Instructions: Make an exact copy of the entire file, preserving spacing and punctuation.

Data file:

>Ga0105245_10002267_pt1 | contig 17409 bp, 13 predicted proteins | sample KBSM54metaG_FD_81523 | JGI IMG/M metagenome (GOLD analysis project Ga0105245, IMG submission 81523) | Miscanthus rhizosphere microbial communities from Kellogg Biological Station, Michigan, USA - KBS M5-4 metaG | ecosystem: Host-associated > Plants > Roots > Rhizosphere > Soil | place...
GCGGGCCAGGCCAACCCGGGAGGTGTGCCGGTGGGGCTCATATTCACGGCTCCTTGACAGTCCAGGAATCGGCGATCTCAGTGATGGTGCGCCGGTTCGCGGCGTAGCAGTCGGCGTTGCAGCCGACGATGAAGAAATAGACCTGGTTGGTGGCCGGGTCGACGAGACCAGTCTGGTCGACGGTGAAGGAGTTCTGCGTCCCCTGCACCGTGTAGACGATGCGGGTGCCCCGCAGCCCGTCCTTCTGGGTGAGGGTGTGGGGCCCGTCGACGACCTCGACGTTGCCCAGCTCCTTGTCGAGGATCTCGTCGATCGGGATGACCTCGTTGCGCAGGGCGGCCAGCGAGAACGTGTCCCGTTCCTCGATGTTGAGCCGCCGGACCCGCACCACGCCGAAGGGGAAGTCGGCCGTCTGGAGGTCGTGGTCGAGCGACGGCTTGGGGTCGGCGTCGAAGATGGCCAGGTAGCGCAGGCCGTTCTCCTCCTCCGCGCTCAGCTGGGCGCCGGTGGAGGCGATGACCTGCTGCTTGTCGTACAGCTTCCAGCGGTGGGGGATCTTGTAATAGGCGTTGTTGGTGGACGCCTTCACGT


>Ga0105245_10002267_pt1 | contig 17409 bp, 13 predicted proteins | sample KBSM54metaG_FD_81523 | JGI IMG/M metagenome (GOLD analysis project Ga0105245, IMG submission 81523) | Miscanthus rhizosphere microbial communities from Kellogg Biological Station, Michigan, USA - KBS M5-4 metaG | ecosystem: Host-associated > Plants > Roots > Rhizosphere > Soil | place...
GCGGGCCAGGCCAACCCGGGAGGTGTGCCGGTGGGGCTCATATTCACGGCTCCTTGACAGTCCAGGAATCGGCGATCTCAGTGATGGTGCGCCGGTTCGCGGCGTAGCAGTCGGCGTTGCAGCCGACGATGAAGAAATAGACCTGGTTGGTGGCCGGGTCGACGAGACCAGTCTGGTCGACGGTGAAGGAGTTCTGCGTCCCCTGCACCGTGTAGACGATGCGGGTGCCCCGCAGCCCGTCCTTCTGGGTGAGGGTGTGGGGCCCGTCGACGACCTCGACGTTGCCCAGCTCCTTGTCGAGGATCTCGTCGATCGGGATGACCTCGTTGCGCAGGGCGGCCAGCGAGAACGTGTCCCGTTCCTCGATGTTGAGCCGCCGGACCCGCACCACGCCGAAGGGGAAGTCGGCCGTCTGGAGGTCGTGGTCGAGCGACGGCTTGGGGTCGGCGTCGAAGATGGCCAGGTAGCGCAGGCCGTTCTCCTCCTCCGCGCTCAGCTGGGCGCCGGTGGAGGCGATGACCTGCTGCTTGTCGTACAGCTTCCAGCGGTGGGGGATCTTGTAATAGGCGTTGTTGGTGGACGCCTTCACGT